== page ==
Jay Frank, author of the book FutureHit.DNA and former music executive at CMT and Yahoo! Music, today announced his new music company DigSin. The way DigSin works is that fans sign up for a free subscription, and artists sign with DigSin for individual songs instead of for their entire musical output.

Subscribers can specify their choice of genre and digital format, but otherwise will rely on the company being a tastemaker for discovering new artists. Frank said that once the database of subscribing fans grows, the company will be able to more accurately target exposure campaigns as well as generate revenue in what he said would be both traditional and non-traditional methods.

The music is free to subscribers. DigSin accepts all unsigned artists to its catalog, charging $5 each to add and distribute a song, then it evenly splits any profits the artist receives from the track getting picked up for a soundtrack, advertisement or other use.

Frank announced DigSin at the Digital Music Forum West event in Hollywood, Calif. “We are committing ourselves to expose new songs in a targeted, organic way that enables us to be a trusted filter to music fans,” he said, adding that the only way to succeed in today’s music industry is to explore and test multiple revenue streams in creative ways.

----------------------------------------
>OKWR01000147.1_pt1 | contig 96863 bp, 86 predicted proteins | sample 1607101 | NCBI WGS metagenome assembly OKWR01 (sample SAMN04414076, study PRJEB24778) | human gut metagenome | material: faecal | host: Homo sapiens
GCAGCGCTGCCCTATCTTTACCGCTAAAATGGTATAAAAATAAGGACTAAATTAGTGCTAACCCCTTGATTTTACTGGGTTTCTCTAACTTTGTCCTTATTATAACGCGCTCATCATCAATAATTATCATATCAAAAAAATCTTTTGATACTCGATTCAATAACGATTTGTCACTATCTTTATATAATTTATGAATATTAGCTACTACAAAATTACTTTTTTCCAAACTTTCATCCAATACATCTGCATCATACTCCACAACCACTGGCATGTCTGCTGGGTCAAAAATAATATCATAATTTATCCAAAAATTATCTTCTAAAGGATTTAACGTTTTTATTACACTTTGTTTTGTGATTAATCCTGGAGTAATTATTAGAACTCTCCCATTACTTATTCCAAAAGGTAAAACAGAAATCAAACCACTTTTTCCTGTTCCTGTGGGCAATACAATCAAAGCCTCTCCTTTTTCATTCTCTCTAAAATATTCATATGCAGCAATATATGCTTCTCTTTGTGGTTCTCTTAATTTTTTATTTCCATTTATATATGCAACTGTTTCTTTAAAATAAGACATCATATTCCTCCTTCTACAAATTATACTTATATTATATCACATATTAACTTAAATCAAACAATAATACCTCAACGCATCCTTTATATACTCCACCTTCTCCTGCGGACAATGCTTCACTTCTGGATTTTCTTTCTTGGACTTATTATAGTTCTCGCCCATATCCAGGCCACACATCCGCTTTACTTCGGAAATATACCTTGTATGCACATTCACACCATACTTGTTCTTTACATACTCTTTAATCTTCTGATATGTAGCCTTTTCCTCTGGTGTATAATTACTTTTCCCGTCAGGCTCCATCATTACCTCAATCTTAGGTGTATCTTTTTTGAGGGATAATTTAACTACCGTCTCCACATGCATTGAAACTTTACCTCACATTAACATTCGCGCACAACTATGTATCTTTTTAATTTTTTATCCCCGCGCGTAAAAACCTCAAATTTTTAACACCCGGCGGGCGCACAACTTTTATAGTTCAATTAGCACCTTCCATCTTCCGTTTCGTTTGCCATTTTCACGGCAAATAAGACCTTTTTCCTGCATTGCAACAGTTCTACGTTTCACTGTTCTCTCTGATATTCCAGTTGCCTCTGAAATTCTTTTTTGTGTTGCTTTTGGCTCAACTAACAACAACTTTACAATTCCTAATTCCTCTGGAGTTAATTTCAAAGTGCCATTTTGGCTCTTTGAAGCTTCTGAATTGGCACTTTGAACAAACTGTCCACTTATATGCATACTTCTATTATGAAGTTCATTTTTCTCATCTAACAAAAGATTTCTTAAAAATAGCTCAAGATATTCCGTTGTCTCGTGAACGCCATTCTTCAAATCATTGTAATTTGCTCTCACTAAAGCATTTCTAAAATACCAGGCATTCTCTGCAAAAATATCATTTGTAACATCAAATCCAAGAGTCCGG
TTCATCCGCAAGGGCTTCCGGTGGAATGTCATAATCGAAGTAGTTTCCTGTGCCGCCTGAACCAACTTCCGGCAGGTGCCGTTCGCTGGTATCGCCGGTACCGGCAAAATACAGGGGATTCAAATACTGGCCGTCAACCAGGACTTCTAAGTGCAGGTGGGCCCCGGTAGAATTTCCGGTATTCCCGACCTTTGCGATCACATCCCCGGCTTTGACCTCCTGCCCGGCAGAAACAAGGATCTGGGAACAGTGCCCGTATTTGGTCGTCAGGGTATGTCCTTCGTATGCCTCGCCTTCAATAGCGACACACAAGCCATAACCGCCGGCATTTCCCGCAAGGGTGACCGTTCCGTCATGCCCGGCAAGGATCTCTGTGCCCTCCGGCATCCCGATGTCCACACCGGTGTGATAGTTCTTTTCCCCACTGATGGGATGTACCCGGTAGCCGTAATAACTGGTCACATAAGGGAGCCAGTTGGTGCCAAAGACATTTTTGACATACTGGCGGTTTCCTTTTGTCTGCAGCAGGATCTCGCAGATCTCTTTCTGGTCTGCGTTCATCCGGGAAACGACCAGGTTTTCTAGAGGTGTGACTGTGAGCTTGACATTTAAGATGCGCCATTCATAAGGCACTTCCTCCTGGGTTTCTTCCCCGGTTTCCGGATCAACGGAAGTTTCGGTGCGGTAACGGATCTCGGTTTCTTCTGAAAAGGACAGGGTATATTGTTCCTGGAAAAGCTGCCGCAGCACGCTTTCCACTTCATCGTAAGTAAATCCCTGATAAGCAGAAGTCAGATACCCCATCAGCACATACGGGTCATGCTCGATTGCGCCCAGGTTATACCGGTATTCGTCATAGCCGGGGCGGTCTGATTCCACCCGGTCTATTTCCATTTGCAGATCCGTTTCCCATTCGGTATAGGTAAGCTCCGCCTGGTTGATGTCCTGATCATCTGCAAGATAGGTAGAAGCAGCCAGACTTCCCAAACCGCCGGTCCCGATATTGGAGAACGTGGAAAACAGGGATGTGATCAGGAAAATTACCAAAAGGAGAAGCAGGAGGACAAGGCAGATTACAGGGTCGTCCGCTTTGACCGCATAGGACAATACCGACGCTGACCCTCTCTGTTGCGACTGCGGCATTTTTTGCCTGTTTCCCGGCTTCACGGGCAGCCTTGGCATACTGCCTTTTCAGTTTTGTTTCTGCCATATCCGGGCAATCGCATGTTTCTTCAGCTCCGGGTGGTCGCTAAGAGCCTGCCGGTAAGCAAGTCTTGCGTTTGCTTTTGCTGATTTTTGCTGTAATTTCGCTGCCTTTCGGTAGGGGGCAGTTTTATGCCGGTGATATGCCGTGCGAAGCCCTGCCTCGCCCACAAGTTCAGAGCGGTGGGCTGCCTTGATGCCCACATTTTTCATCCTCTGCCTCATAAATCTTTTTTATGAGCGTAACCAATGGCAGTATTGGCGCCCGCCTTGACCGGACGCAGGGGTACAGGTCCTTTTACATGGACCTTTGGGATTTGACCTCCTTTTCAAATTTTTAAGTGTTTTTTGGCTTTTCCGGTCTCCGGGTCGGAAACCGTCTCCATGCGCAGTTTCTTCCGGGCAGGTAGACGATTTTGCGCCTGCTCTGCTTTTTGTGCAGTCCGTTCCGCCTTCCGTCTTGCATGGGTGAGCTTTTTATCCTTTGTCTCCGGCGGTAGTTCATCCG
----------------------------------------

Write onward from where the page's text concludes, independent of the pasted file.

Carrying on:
Frank previously served as senior vice president of Music Strategy for Viacom’s CMT as well as vice president of Music Programming at Yahoo! Music. He said that DigSin is short for Digital Single. Allegedly. DigSin will be based in Nashville and initially will focus on pop, rock, and dance.

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  1. Let me get this straight – the artist signs over the distribution rights to a single. The subscribers get it for free. If it’s used in an advertising campaign, movie, tv show, etc., DigSin splits “the profits”.
    Does that mean DigSin gets half of the publishing? Or are we just talking mechanicals? And since the music is being given away, doesn’t that negate the copyright protection from unauthorized commercial use?
    This is pretty vague, and their website doesn’t have a FAQ of any sort.